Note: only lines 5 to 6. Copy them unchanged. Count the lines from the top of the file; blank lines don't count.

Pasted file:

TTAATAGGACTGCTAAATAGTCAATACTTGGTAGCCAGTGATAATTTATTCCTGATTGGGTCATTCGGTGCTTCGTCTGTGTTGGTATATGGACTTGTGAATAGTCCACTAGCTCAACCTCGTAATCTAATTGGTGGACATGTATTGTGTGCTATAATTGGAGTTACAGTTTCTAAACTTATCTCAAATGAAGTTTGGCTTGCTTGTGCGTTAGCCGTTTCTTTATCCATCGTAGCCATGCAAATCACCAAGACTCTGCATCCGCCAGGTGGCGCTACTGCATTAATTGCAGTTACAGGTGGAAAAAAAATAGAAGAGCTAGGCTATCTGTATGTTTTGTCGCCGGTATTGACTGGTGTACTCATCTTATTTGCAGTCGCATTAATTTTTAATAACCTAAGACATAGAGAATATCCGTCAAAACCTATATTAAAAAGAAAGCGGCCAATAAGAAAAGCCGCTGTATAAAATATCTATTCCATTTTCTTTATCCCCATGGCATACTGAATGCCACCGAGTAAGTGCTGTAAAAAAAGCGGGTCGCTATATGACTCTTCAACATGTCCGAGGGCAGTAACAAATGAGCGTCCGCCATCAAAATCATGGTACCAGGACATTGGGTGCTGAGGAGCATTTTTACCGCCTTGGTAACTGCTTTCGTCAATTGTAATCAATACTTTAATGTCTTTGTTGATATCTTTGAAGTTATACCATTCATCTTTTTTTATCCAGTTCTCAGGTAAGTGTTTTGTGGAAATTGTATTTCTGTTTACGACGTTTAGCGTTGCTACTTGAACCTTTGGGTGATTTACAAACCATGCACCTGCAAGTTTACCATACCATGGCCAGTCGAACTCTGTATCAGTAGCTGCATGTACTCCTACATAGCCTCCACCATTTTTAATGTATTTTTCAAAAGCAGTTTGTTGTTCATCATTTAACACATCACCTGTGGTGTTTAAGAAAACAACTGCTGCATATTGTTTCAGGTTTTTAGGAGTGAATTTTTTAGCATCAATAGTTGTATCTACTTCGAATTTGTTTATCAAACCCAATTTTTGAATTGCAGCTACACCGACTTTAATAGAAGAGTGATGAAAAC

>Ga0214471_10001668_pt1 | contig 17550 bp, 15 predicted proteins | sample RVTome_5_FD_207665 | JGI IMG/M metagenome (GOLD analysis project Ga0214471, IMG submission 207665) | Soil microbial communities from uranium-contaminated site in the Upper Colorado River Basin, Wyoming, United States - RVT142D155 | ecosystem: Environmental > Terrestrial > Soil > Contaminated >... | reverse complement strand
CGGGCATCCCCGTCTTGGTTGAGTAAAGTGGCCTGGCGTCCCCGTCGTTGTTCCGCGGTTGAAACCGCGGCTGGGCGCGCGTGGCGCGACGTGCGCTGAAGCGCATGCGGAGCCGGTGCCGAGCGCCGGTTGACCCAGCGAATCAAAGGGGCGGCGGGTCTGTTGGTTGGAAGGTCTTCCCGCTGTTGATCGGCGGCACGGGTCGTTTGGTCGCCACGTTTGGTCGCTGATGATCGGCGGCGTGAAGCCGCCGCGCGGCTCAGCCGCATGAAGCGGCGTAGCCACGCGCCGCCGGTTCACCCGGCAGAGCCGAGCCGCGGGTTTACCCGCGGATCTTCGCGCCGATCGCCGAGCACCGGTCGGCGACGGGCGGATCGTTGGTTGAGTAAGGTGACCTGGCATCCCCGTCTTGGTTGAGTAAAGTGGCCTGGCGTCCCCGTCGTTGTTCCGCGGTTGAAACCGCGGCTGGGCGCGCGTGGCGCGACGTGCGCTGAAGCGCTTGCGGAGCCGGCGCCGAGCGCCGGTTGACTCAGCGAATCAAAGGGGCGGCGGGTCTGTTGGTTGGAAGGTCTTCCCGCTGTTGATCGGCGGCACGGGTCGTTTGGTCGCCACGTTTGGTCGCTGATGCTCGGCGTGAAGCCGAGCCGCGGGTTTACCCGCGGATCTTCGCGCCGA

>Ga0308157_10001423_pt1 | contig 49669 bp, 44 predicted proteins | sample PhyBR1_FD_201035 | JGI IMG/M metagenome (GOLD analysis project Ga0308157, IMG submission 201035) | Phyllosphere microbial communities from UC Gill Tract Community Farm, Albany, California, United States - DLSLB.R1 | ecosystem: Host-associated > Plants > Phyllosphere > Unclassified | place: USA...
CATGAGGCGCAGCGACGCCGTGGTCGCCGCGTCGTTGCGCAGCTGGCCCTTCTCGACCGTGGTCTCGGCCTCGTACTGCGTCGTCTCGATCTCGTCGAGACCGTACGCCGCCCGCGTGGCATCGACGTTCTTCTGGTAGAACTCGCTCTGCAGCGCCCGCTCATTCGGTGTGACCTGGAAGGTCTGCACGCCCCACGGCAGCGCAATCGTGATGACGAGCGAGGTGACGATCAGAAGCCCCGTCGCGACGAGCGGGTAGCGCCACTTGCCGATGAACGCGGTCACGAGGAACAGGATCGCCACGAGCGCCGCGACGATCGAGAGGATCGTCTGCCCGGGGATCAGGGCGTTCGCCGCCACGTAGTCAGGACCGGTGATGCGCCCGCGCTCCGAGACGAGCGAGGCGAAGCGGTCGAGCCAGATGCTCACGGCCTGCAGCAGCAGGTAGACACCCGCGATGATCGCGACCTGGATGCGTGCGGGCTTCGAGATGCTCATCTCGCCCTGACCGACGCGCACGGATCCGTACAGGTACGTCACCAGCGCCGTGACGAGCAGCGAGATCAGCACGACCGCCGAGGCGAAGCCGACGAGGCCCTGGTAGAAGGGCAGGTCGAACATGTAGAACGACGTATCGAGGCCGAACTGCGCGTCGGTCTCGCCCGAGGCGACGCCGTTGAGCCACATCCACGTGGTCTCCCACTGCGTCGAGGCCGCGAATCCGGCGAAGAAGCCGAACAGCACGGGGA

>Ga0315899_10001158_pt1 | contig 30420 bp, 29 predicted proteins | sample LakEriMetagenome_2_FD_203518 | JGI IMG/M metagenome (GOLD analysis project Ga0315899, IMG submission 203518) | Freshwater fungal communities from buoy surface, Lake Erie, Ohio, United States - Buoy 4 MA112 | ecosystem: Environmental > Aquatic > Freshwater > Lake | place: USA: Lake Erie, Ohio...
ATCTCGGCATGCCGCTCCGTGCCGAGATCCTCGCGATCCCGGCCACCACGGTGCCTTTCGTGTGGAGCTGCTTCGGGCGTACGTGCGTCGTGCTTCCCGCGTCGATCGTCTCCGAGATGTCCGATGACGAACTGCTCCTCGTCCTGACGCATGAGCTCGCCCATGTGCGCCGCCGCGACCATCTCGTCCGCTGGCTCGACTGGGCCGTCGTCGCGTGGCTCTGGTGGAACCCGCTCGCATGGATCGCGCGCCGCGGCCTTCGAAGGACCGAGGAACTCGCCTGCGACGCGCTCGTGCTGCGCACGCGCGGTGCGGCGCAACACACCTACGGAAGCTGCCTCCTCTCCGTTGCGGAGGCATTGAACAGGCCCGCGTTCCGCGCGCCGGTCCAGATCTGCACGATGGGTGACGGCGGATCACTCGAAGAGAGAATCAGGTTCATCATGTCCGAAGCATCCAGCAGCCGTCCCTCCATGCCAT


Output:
CATGAGGCGCAGCGACGCCGTGGTCGCCGCGTCGTTGCGCAGCTGGCCCTTCTCGACCGTGGTCTCGGCCTCGTACTGCGTCGTCTCGATCTCGTCGAGACCGTACGCCGCCCGCGTGGCATCGACGTTCTTCTGGTAGAACTCGCTCTGCAGCGCCCGCTCATTCGGTGTGACCTGGAAGGTCTGCACGCCCCACGGCAGCGCAATCGTGATGACGAGCGAGGTGACGATCAGAAGCCCCGTCGCGACGAGCGGGTAGCGCCACTTGCCGATGAACGCGGTCACGAGGAACAGGATCGCCACGAGCGCCGCGACGATCGAGAGGATCGTCTGCCCGGGGATCAGGGCGTTCGCCGCCACGTAGTCAGGACCGGTGATGCGCCCGCGCTCCGAGACGAGCGAGGCGAAGCGGTCGAGCCAGATGCTCACGGCCTGCAGCAGCAGGTAGACACCCGCGATGATCGCGACCTGGATGCGTGCGGGCTTCGAGATGCTCATCTCGCCCTGACCGACGCGCACGGATCCGTACAGGTACGTCACCAGCGCCGTGACGAGCAGCGAGATCAGCACGACCGCCGAGGCGAAGCCGACGAGGCCCTGGTAGAAGGGCAGGTCGAACATGTAGAACGACGTATCGAGGCCGAACTGCGCGTCGGTCTCGCCCGAGGCGACGCCGTTGAGCCACATCCACGTGGTCTCCCACTGCGTCGAGGCCGCGAATCCGGCGAAGAAGCCGAACAGCACGGGGA

>Ga0315899_10001158_pt1 | contig 30420 bp, 29 predicted proteins | sample LakEriMetagenome_2_FD_203518 | JGI IMG/M metagenome (GOLD analysis project Ga0315899, IMG submission 203518) | Freshwater fungal communities from buoy surface, Lake Erie, Ohio, United States - Buoy 4 MA112 | ecosystem: Environmental > Aquatic > Freshwater > Lake | place: USA: Lake Erie, Ohio...